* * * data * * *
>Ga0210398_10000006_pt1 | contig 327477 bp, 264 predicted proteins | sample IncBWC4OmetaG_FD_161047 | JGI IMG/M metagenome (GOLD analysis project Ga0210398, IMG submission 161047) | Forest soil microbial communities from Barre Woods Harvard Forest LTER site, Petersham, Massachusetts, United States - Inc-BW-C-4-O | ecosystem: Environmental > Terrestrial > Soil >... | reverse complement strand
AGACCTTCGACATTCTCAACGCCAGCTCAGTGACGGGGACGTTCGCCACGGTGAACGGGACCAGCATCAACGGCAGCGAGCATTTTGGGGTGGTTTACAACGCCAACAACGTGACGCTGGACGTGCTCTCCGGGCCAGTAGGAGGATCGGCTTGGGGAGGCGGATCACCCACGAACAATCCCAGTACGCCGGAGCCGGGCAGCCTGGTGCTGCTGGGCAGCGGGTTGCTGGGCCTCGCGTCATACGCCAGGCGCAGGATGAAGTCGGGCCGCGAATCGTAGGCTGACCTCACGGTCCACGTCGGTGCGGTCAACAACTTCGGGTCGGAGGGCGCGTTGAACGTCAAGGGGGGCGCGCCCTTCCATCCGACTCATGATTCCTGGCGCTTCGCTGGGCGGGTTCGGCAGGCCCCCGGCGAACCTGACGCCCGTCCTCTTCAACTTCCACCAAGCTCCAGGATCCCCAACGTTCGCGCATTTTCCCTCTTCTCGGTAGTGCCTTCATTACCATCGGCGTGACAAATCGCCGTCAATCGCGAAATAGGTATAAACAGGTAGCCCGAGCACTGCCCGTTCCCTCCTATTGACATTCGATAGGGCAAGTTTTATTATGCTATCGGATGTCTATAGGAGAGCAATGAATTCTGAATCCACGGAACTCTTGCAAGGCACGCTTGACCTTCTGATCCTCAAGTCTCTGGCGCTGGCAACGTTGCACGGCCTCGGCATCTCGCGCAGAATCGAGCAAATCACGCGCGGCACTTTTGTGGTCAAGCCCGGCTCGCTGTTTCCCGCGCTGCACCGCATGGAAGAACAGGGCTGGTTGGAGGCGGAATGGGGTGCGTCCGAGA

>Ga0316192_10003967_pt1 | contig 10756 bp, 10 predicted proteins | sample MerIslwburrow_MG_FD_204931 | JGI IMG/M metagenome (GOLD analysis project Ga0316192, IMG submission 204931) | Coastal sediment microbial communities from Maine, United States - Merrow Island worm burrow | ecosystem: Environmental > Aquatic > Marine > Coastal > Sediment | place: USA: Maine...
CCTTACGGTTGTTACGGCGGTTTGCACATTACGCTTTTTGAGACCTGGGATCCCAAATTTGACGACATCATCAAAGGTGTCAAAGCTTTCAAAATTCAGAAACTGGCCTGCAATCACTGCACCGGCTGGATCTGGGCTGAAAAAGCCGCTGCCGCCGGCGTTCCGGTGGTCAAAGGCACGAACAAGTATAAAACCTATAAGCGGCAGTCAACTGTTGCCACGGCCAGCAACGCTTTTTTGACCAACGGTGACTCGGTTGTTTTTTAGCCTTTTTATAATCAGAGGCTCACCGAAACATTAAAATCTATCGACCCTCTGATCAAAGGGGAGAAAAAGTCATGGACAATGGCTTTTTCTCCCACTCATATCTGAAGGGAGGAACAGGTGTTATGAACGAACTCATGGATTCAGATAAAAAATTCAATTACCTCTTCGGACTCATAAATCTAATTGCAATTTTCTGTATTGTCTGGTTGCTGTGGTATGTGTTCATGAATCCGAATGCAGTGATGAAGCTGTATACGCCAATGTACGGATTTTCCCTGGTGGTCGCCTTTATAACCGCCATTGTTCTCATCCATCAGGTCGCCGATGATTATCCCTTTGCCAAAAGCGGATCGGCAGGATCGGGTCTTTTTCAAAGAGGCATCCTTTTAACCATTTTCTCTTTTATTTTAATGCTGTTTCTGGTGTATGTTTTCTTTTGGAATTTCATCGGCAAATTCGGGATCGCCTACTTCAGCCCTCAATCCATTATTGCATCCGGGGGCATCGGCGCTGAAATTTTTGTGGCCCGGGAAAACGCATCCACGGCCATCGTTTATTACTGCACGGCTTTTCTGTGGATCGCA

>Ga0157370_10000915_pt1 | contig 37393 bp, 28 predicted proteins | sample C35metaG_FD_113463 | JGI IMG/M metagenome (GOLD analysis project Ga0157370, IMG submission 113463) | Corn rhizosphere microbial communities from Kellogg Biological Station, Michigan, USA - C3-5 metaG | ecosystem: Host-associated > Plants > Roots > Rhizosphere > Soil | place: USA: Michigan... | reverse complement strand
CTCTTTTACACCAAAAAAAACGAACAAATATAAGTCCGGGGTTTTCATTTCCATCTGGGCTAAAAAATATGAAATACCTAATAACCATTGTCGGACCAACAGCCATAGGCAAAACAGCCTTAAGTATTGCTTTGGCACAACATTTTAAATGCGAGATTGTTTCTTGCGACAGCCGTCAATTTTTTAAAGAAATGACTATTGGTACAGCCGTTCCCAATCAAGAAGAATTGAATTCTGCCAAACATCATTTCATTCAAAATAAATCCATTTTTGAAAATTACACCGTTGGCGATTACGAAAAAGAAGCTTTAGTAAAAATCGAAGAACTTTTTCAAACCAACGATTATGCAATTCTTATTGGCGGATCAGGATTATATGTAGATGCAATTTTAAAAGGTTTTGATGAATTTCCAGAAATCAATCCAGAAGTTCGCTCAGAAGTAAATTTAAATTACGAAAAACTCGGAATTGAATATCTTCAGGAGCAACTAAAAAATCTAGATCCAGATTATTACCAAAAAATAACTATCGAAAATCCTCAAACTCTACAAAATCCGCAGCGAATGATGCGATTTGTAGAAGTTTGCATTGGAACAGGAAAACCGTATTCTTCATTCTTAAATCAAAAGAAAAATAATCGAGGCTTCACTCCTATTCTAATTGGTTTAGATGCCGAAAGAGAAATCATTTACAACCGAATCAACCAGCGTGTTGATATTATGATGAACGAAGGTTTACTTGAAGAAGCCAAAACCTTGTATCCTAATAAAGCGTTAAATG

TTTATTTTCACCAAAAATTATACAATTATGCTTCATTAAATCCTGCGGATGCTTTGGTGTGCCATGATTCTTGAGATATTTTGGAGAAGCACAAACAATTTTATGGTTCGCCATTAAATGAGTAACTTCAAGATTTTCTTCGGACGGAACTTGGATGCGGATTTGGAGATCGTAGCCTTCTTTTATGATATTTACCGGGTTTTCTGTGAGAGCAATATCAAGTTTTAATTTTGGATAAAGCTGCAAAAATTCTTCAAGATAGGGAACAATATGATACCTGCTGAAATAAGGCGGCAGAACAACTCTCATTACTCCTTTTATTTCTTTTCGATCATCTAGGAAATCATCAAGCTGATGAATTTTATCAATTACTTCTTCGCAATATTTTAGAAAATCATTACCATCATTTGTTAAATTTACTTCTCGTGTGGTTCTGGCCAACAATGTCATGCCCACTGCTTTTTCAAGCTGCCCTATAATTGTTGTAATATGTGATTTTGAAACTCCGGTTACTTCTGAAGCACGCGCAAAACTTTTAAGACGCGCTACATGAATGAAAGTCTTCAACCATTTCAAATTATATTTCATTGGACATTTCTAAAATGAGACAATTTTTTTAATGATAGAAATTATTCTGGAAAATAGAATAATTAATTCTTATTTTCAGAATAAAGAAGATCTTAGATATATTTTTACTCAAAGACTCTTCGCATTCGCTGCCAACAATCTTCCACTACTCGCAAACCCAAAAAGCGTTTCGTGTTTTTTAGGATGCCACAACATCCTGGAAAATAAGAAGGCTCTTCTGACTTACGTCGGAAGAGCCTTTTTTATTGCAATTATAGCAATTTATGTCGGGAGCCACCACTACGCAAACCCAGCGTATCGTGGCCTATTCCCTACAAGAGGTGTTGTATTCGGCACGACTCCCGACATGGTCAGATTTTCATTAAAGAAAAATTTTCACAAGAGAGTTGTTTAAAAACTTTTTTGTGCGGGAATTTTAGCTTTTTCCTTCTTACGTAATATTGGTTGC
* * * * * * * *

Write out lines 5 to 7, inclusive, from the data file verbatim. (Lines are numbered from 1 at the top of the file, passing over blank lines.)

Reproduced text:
>Ga0157370_10000915_pt1 | contig 37393 bp, 28 predicted proteins | sample C35metaG_FD_113463 | JGI IMG/M metagenome (GOLD analysis project Ga0157370, IMG submission 113463) | Corn rhizosphere microbial communities from Kellogg Biological Station, Michigan, USA - C3-5 metaG | ecosystem: Host-associated > Plants > Roots > Rhizosphere > Soil | place: USA: Michigan... | reverse complement strand
CTCTTTTACACCAAAAAAAACGAACAAATATAAGTCCGGGGTTTTCATTTCCATCTGGGCTAAAAAATATGAAATACCTAATAACCATTGTCGGACCAACAGCCATAGGCAAAACAGCCTTAAGTATTGCTTTGGCACAACATTTTAAATGCGAGATTGTTTCTTGCGACAGCCGTCAATTTTTTAAAGAAATGACTATTGGTACAGCCGTTCCCAATCAAGAAGAATTGAATTCTGCCAAACATCATTTCATTCAAAATAAATCCATTTTTGAAAATTACACCGTTGGCGATTACGAAAAAGAAGCTTTAGTAAAAATCGAAGAACTTTTTCAAACCAACGATTATGCAATTCTTATTGGCGGATCAGGATTATATGTAGATGCAATTTTAAAAGGTTTTGATGAATTTCCAGAAATCAATCCAGAAGTTCGCTCAGAAGTAAATTTAAATTACGAAAAACTCGGAATTGAATATCTTCAGGAGCAACTAAAAAATCTAGATCCAGATTATTACCAAAAAATAACTATCGAAAATCCTCAAACTCTACAAAATCCGCAGCGAATGATGCGATTTGTAGAAGTTTGCATTGGAACAGGAAAACCGTATTCTTCATTCTTAAATCAAAAGAAAAATAATCGAGGCTTCACTCCTATTCTAATTGGTTTAGATGCCGAAAGAGAAATCATTTACAACCGAATCAACCAGCGTGTTGATATTATGATGAACGAAGGTTTACTTGAAGAAGCCAAAACCTTGTATCCTAATAAAGCGTTAAATG

TTTATTTTCACCAAAAATTATACAATTATGCTTCATTAAATCCTGCGGATGCTTTGGTGTGCCATGATTCTTGAGATATTTTGGAGAAGCACAAACAATTTTATGGTTCGCCATTAAATGAGTAACTTCAAGATTTTCTTCGGACGGAACTTGGATGCGGATTTGGAGATCGTAGCCTTCTTTTATGATATTTACCGGGTTTTCTGTGAGAGCAATATCAAGTTTTAATTTTGGATAAAGCTGCAAAAATTCTTCAAGATAGGGAACAATATGATACCTGCTGAAATAAGGCGGCAGAACAACTCTCATTACTCCTTTTATTTCTTTTCGATCATCTAGGAAATCATCAAGCTGATGAATTTTATCAATTACTTCTTCGCAATATTTTAGAAAATCATTACCATCATTTGTTAAATTTACTTCTCGTGTGGTTCTGGCCAACAATGTCATGCCCACTGCTTTTTCAAGCTGCCCTATAATTGTTGTAATATGTGATTTTGAAACTCCGGTTACTTCTGAAGCACGCGCAAAACTTTTAAGACGCGCTACATGAATGAAAGTCTTCAACCATTTCAAATTATATTTCATTGGACATTTCTAAAATGAGACAATTTTTTTAATGATAGAAATTATTCTGGAAAATAGAATAATTAATTCTTATTTTCAGAATAAAGAAGATCTTAGATATATTTTTACTCAAAGACTCTTCGCATTCGCTGCCAACAATCTTCCACTACTCGCAAACCCAAAAAGCGTTTCGTGTTTTTTAGGATGCCACAACATCCTGGAAAATAAGAAGGCTCTTCTGACTTACGTCGGAAGAGCCTTTTTTATTGCAATTATAGCAATTTATGTCGGGAGCCACCACTACGCAAACCCAGCGTATCGTGGCCTATTCCCTACAAGAGGTGTTGTATTCGGCACGACTCCCGACATGGTCAGATTTTCATTAAAGAAAAATTTTCACAAGAGAGTTGTTTAAAAACTTTTTTGTGCGGGAATTTTAGCTTTTTCCTTCTTACGTAATATTGGTTGC